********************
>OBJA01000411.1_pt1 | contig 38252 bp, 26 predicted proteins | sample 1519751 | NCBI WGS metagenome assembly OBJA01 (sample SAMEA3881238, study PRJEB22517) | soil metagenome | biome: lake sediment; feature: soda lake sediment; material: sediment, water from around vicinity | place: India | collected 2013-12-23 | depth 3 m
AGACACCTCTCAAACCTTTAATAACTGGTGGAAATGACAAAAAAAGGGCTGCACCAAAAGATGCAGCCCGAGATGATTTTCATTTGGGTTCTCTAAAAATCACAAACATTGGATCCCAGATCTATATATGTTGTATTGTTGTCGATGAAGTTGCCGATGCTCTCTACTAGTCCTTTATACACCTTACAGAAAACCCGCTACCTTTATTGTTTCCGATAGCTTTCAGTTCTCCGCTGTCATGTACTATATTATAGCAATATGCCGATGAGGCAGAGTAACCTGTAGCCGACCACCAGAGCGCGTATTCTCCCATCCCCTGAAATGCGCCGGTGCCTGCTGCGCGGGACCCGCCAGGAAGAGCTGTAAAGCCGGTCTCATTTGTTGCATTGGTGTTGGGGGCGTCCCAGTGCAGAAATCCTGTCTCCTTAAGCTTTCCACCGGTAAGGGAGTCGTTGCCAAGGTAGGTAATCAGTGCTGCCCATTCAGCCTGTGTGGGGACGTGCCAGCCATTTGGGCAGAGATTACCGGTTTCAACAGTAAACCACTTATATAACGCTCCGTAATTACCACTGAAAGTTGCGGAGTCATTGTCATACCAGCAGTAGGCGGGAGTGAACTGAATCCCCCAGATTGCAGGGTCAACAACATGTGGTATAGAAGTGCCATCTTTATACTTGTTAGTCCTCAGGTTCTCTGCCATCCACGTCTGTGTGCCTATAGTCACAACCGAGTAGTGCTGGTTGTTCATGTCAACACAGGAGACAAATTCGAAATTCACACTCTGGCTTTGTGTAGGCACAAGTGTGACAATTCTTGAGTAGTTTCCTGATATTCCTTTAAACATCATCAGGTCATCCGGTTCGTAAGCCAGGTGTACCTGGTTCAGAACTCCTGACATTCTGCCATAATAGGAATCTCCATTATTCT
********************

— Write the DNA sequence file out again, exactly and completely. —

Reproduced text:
>OBJA01000411.1_pt1 | contig 38252 bp, 26 predicted proteins | sample 1519751 | NCBI WGS metagenome assembly OBJA01 (sample SAMEA3881238, study PRJEB22517) | soil metagenome | biome: lake sediment; feature: soda lake sediment; material: sediment, water from around vicinity | place: India | collected 2013-12-23 | depth 3 m
AGACACCTCTCAAACCTTTAATAACTGGTGGAAATGACAAAAAAAGGGCTGCACCAAAAGATGCAGCCCGAGATGATTTTCATTTGGGTTCTCTAAAAATCACAAACATTGGATCCCAGATCTATATATGTTGTATTGTTGTCGATGAAGTTGCCGATGCTCTCTACTAGTCCTTTATACACCTTACAGAAAACCCGCTACCTTTATTGTTTCCGATAGCTTTCAGTTCTCCGCTGTCATGTACTATATTATAGCAATATGCCGATGAGGCAGAGTAACCTGTAGCCGACCACCAGAGCGCGTATTCTCCCATCCCCTGAAATGCGCCGGTGCCTGCTGCGCGGGACCCGCCAGGAAGAGCTGTAAAGCCGGTCTCATTTGTTGCATTGGTGTTGGGGGCGTCCCAGTGCAGAAATCCTGTCTCCTTAAGCTTTCCACCGGTAAGGGAGTCGTTGCCAAGGTAGGTAATCAGTGCTGCCCATTCAGCCTGTGTGGGGACGTGCCAGCCATTTGGGCAGAGATTACCGGTTTCAACAGTAAACCACTTATATAACGCTCCGTAATTACCACTGAAAGTTGCGGAGTCATTGTCATACCAGCAGTAGGCGGGAGTGAACTGAATCCCCCAGATTGCAGGGTCAACAACATGTGGTATAGAAGTGCCATCTTTATACTTGTTAGTCCTCAGGTTCTCTGCCATCCACGTCTGTGTGCCTATAGTCACAACCGAGTAGTGCTGGTTGTTCATGTCAACACAGGAGACAAATTCGAAATTCACACTCTGGCTTTGTGTAGGCACAAGTGTGACAATTCTTGAGTAGTTTCCTGATATTCCTTTAAACATCATCAGGTCATCCGGTTCGTAAGCCAGGTGTACCTGGTTCAGAACTCCTGACATTCTGCCATAATAGGAATCTCCATTATTCT